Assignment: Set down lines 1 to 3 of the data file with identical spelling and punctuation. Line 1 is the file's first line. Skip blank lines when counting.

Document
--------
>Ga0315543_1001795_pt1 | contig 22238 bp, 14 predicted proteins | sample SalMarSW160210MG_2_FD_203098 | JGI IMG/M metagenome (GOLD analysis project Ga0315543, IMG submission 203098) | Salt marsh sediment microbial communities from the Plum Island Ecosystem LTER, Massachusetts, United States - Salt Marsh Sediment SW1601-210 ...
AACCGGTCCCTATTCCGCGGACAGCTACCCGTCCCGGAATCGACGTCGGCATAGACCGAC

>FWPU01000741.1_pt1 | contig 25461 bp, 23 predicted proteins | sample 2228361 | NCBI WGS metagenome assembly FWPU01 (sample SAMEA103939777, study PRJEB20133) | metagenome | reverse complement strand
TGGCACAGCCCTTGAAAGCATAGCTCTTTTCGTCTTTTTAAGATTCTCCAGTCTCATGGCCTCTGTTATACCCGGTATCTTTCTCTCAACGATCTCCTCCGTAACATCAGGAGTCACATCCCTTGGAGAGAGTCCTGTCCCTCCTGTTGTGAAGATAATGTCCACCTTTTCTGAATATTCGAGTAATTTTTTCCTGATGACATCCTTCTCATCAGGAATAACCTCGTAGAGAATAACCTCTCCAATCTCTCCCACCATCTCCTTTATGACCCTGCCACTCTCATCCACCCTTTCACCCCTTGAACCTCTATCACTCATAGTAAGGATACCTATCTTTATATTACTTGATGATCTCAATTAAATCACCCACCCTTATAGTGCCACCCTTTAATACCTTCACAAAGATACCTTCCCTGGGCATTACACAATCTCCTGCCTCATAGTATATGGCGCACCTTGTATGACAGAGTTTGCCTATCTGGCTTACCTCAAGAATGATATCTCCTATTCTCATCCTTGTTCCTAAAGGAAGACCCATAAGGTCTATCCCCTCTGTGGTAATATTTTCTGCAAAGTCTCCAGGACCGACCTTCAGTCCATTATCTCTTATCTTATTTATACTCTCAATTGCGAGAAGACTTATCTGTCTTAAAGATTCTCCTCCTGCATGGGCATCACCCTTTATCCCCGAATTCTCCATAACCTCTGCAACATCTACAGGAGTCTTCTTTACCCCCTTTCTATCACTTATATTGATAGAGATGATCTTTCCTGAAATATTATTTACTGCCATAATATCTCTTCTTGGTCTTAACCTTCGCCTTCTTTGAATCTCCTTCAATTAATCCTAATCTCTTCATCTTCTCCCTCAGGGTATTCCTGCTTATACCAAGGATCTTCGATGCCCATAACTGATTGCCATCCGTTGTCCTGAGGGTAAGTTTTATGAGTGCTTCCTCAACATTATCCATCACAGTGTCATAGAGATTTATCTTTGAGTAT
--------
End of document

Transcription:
>Ga0315543_1001795_pt1 | contig 22238 bp, 14 predicted proteins | sample SalMarSW160210MG_2_FD_203098 | JGI IMG/M metagenome (GOLD analysis project Ga0315543, IMG submission 203098) | Salt marsh sediment microbial communities from the Plum Island Ecosystem LTER, Massachusetts, United States - Salt Marsh Sediment SW1601-210 ...
AACCGGTCCCTATTCCGCGGACAGCTACCCGTCCCGGAATCGACGTCGGCATAGACCGAC

>FWPU01000741.1_pt1 | contig 25461 bp, 23 predicted proteins | sample 2228361 | NCBI WGS metagenome assembly FWPU01 (sample SAMEA103939777, study PRJEB20133) | metagenome | reverse complement strand